7. Baird, Sarah & Özler, Berk, 2012. "Examining the reliability of self-reported data on school participation," Journal of Development Economics, Elsevier, vol. 98(1), pages 89-93.
  8. Sarah Baird & Craig McIntosh & Berk �zler, 2011. "Cash or Condition? Evidence from a Cash Transfer Experiment," The Quarterly Journal of Economics, Oxford University Press, vol. 126(4), pages 1709-1753.
  9. Michael A. Boozer & Tomas J. Philipson, 2000. "The Impact of Public Testing for Human Immunodeficiency Virus," Journal of Human Resources, University of Wisconsin Press, vol. 35(3), pages 419-446.
  10. Poulin, Michelle, 2007. "Sex, money, and premarital partnerships in southern Malawi," Social Science & Medicine, Elsevier, vol. 65(11), pages 2383-2393, December.
  11. Anderson, Michael L., 2008. "Multiple Inference and Gender Differences in the Effects of Early Intervention: A Reevaluation of the Abecedarian, Perry Preschool, and Early Training Projects," Journal of the American Statistical Association, American Statistical Association, vol. 103(484), pages 1481-1495.
  12. Michael Kremer, 1996. "Integrating Behavioral Choice into Epidemiological Models of the AIDS Epidemic," NBER Working Papers 5428, National Bureau of Economic Research, Inc.
  13. Emily Oster & Ira Shoulson & E. Ray Dorsey, 2013. "Optimal Expectations and Limited Medical Testing: Evidence from Huntington Disease," American Economic Review, American Economic Association, vol. 103(2), pages 804-30, April.
  14. Kremer, Michael, 1996. "Integrating Behavioral Choice into Epidemiological Models of AIDS," The Quarterly Journal of Economics, MIT Press, vol. 111(2), pages 549-73, May.
  15. Markus Goldstein & Joshua Graff Zivin & James Habyarimana & Cristian Pop-Eleches & Harsha Thirumurthy, 2013. "The Effect of Absenteeism and Clinic Protocol on Health Outcomes: The Case of Mother-to-Child Transmission of HIV in Kenya," American Economic Journal: Applied Economics, American Economic Association, vol. 5(2), pages 58-85, April.
  16. Áureo de Paula & Gil Shapira & Petra E. Todd, 2011. "How Beliefs about HIV Status Affect Risky Behaviors: Evidence from Malawi, Seventh Version," PIER Working Paper Archive 11-033, Penn Institute for Economic Research, Department of Economics, University of Pennsylvania, revised 15 Oct 2011.
  17. David S. Lee, 2009. "Training, Wages, and Sample Selection: Estimating Sharp Bounds on Treatment Effects," Review of Economic Studies, Oxford University Press, vol. 76(3), pages 1071-1102.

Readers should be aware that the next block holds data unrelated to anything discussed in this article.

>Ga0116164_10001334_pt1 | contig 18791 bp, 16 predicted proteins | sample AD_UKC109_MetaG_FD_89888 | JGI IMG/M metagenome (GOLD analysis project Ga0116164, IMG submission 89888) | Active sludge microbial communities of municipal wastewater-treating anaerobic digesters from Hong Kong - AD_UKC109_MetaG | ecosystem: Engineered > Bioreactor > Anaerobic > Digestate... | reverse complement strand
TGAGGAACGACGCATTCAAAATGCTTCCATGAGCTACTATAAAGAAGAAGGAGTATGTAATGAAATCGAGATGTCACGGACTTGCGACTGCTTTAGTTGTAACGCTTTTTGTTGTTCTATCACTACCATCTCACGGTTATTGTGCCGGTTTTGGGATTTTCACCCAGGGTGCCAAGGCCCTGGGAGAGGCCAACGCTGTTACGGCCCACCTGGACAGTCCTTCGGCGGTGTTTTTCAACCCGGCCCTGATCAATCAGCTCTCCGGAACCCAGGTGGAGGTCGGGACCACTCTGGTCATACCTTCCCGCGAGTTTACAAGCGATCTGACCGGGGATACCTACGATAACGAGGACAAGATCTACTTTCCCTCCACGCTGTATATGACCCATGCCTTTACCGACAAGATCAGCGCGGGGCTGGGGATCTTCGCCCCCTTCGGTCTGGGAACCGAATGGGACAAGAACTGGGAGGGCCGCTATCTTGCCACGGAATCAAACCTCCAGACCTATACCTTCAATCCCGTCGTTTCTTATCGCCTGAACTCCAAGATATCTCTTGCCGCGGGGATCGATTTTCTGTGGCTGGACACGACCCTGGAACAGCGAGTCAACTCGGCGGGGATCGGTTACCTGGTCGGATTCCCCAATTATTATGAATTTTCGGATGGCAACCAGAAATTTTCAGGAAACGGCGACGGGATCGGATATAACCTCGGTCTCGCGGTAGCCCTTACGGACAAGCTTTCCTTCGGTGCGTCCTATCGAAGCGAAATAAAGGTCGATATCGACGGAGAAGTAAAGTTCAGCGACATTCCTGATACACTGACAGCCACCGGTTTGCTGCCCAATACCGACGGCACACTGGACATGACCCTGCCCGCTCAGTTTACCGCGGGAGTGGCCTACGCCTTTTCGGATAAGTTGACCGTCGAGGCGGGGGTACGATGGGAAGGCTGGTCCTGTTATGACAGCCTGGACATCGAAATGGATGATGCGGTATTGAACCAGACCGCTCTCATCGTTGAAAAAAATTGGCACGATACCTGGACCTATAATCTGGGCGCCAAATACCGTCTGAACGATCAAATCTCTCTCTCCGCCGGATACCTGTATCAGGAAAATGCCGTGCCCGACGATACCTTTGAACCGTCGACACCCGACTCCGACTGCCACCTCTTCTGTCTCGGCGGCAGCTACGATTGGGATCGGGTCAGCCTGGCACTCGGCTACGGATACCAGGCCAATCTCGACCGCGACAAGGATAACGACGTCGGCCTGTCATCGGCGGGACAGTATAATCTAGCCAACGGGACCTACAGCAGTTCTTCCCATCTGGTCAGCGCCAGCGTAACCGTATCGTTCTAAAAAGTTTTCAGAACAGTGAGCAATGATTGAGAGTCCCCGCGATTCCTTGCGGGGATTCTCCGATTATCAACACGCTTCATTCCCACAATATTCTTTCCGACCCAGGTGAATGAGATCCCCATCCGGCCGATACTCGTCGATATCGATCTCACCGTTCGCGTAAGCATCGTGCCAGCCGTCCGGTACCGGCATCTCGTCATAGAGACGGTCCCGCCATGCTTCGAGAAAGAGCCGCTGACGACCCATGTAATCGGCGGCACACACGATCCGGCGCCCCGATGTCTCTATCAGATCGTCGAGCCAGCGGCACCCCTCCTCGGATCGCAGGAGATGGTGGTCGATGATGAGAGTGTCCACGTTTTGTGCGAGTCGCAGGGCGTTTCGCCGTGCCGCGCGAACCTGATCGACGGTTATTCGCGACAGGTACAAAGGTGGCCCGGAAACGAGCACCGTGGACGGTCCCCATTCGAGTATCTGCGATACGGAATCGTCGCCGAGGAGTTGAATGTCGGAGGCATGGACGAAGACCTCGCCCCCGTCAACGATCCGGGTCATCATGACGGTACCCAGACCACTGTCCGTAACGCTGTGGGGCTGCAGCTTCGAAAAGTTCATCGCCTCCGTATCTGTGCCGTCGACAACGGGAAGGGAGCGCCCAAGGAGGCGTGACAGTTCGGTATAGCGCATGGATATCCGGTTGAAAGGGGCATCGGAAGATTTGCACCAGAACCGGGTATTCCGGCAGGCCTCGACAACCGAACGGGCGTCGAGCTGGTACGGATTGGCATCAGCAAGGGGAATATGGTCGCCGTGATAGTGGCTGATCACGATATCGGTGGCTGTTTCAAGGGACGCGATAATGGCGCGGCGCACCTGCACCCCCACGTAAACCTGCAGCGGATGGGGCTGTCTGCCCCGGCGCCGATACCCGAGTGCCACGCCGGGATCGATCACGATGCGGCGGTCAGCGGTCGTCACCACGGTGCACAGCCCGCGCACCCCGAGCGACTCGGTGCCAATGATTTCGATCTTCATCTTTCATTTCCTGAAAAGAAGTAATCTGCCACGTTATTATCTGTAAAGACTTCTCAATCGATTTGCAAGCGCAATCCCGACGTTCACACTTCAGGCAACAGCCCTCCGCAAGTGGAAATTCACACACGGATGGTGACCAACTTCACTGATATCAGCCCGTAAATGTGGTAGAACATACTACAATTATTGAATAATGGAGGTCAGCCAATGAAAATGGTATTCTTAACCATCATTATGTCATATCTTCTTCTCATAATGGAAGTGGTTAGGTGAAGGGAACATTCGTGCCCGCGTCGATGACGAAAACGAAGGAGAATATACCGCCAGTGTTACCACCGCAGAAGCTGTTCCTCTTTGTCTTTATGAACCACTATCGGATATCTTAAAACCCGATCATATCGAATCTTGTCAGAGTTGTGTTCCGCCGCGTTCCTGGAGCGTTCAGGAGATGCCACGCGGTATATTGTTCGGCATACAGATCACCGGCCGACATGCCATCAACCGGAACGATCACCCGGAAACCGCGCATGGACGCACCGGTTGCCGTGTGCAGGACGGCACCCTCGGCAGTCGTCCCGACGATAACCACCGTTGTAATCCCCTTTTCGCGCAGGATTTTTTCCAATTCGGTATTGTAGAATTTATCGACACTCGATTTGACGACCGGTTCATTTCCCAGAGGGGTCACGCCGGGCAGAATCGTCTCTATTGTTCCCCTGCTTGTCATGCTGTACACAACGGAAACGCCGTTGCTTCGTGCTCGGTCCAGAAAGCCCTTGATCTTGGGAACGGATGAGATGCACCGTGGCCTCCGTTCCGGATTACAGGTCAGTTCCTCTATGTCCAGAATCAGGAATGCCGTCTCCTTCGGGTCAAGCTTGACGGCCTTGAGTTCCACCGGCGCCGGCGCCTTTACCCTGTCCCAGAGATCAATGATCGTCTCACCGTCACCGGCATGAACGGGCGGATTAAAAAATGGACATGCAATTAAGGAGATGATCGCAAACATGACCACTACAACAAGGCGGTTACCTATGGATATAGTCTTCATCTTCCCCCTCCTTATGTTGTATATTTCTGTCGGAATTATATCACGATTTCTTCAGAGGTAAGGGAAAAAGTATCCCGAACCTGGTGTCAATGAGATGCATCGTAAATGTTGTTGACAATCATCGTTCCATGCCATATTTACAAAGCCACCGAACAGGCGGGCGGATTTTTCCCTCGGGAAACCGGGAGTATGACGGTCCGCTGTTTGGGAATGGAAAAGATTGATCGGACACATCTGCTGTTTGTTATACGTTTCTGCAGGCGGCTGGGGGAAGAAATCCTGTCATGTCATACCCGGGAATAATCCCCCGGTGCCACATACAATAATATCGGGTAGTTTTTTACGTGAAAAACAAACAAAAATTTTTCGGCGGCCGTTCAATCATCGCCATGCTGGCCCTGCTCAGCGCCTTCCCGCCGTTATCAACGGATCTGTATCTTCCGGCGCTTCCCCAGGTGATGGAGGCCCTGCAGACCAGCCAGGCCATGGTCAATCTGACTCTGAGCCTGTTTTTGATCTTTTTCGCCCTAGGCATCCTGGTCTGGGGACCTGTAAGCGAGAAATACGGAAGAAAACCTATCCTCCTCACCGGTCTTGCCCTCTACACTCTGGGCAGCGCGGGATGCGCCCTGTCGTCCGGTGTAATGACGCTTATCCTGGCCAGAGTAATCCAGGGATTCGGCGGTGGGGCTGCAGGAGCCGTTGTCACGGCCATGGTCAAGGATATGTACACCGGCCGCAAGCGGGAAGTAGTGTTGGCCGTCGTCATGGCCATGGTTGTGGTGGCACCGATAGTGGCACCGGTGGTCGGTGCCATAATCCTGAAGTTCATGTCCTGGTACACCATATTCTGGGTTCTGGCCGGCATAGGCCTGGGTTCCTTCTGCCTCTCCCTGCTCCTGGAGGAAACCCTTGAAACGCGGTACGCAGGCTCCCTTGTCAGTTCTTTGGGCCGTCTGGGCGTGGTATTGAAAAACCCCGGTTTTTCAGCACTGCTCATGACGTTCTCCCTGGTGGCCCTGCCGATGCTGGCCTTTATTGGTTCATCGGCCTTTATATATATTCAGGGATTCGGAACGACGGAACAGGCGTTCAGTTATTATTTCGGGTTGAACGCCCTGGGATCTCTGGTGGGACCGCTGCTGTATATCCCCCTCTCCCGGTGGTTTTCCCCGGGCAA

Full references (including those not matched with items on IDEAS)

This item is not listed on Wikipedia, on a reading list or among the top items on IDEAS.

When requesting a correction, please mention this item's handle: RePEc:otg:wpaper:1310. See general information about how to correct material in RePEc.

For technical questions regarding this item, or to correct its authors, title, abstract, bibliographic or download information, contact: (Janet Bryant)

If you have authored this item and are not yet registered with RePEc, we encourage you to do it here. This allows to link your profile to this item. It also allows you to accept potential citations to this item that we are uncertain about.

If references are entirely missing, you can add them using this form.

If the full references list an item that is present in RePEc, but the system did not link to it, you can help with this form.

If you know of missing items citing this one, you can help us creating those links by adding the relevant references in the same way as above, for each refering item. If you are a registered author of this item, you may also want to check the "citations" tab in your profile, as there may be some citations waiting for confirmation.

Please note that corrections may take a couple of weeks to filter through the various RePEc services.

This information is provided to you by IDEAS at the Research Division of the Federal Reserve Bank of St. Louis using RePEc data.